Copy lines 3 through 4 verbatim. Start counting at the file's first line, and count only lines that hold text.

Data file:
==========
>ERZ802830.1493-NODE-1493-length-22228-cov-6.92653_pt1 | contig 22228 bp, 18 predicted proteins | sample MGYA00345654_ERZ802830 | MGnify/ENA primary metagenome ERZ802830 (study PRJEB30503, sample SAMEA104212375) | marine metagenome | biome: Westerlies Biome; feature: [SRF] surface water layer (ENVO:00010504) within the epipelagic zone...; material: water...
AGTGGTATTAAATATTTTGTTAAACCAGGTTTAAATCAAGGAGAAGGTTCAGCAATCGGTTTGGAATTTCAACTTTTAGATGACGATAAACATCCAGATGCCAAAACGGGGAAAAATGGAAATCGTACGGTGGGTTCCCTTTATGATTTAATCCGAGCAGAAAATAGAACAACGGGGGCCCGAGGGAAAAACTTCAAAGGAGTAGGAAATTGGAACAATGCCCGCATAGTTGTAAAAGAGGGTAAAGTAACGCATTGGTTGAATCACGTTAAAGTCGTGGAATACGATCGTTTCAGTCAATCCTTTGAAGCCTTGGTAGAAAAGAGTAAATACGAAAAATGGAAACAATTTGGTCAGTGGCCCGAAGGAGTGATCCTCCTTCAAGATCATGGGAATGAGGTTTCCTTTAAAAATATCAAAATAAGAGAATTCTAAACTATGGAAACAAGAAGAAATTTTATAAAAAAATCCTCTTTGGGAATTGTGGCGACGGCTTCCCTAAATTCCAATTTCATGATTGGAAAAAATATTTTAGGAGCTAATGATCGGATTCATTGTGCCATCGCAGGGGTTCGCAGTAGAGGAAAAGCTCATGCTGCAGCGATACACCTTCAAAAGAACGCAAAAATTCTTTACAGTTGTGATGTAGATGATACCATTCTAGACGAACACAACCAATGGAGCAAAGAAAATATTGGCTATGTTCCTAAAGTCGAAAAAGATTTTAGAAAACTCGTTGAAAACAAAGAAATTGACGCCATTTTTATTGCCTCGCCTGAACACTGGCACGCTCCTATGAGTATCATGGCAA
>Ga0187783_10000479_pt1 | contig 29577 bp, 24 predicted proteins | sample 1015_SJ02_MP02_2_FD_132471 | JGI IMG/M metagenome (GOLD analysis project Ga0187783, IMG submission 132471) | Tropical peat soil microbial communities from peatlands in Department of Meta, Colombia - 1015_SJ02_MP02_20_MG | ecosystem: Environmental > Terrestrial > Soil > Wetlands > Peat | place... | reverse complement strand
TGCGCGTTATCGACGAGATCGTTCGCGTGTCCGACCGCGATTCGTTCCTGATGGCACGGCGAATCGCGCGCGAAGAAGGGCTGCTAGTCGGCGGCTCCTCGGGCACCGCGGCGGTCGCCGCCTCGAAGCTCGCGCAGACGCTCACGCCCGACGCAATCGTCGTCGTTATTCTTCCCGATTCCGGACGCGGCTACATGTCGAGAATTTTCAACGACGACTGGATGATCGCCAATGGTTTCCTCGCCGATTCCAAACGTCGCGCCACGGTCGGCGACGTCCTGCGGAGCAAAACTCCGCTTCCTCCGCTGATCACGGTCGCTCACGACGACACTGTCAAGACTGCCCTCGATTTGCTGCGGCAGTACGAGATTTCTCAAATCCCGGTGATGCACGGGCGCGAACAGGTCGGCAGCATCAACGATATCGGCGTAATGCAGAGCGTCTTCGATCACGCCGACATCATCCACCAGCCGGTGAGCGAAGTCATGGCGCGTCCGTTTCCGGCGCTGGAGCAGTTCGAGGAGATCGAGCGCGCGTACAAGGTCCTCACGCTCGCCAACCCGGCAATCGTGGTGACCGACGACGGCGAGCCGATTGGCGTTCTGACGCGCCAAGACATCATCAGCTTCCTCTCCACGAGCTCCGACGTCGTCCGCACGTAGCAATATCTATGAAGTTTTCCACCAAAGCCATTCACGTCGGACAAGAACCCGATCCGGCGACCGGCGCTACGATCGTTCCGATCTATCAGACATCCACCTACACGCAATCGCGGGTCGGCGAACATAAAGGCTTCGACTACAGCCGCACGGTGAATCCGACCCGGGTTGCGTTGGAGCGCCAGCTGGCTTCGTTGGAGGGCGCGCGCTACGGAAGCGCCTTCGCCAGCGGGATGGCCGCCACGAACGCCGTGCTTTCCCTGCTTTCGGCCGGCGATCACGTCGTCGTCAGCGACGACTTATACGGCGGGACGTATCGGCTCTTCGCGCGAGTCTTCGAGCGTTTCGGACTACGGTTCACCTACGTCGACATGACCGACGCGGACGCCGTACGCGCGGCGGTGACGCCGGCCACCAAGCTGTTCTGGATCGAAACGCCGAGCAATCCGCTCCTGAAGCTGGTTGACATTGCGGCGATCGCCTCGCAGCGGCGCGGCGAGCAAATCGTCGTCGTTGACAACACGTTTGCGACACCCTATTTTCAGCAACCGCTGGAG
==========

>Ga0187783_10000479_pt1 | contig 29577 bp, 24 predicted proteins | sample 1015_SJ02_MP02_2_FD_132471 | JGI IMG/M metagenome (GOLD analysis project Ga0187783, IMG submission 132471) | Tropical peat soil microbial communities from peatlands in Department of Meta, Colombia - 1015_SJ02_MP02_20_MG | ecosystem: Environmental > Terrestrial > Soil > Wetlands > Peat | place... | reverse complement strand
TGCGCGTTATCGACGAGATCGTTCGCGTGTCCGACCGCGATTCGTTCCTGATGGCACGGCGAATCGCGCGCGAAGAAGGGCTGCTAGTCGGCGGCTCCTCGGGCACCGCGGCGGTCGCCGCCTCGAAGCTCGCGCAGACGCTCACGCCCGACGCAATCGTCGTCGTTATTCTTCCCGATTCCGGACGCGGCTACATGTCGAGAATTTTCAACGACGACTGGATGATCGCCAATGGTTTCCTCGCCGATTCCAAACGTCGCGCCACGGTCGGCGACGTCCTGCGGAGCAAAACTCCGCTTCCTCCGCTGATCACGGTCGCTCACGACGACACTGTCAAGACTGCCCTCGATTTGCTGCGGCAGTACGAGATTTCTCAAATCCCGGTGATGCACGGGCGCGAACAGGTCGGCAGCATCAACGATATCGGCGTAATGCAGAGCGTCTTCGATCACGCCGACATCATCCACCAGCCGGTGAGCGAAGTCATGGCGCGTCCGTTTCCGGCGCTGGAGCAGTTCGAGGAGATCGAGCGCGCGTACAAGGTCCTCACGCTCGCCAACCCGGCAATCGTGGTGACCGACGACGGCGAGCCGATTGGCGTTCTGACGCGCCAAGACATCATCAGCTTCCTCTCCACGAGCTCCGACGTCGTCCGCACGTAGCAATATCTATGAAGTTTTCCACCAAAGCCATTCACGTCGGACAAGAACCCGATCCGGCGACCGGCGCTACGATCGTTCCGATCTATCAGACATCCACCTACACGCAATCGCGGGTCGGCGAACATAAAGGCTTCGACTACAGCCGCACGGTGAATCCGACCCGGGTTGCGTTGGAGCGCCAGCTGGCTTCGTTGGAGGGCGCGCGCTACGGAAGCGCCTTCGCCAGCGGGATGGCCGCCACGAACGCCGTGCTTTCCCTGCTTTCGGCCGGCGATCACGTCGTCGTCAGCGACGACTTATACGGCGGGACGTATCGGCTCTTCGCGCGAGTCTTCGAGCGTTTCGGACTACGGTTCACCTACGTCGACATGACCGACGCGGACGCCGTACGCGCGGCGGTGACGCCGGCCACCAAGCTGTTCTGGATCGAAACGCCGAGCAATCCGCTCCTGAAGCTGGTTGACATTGCGGCGATCGCCTCGCAGCGGCGCGGCGAGCAAATCGTCGTCGTTGACAACACGTTTGCGACACCCTATTTTCAGCAACCGCTGGAG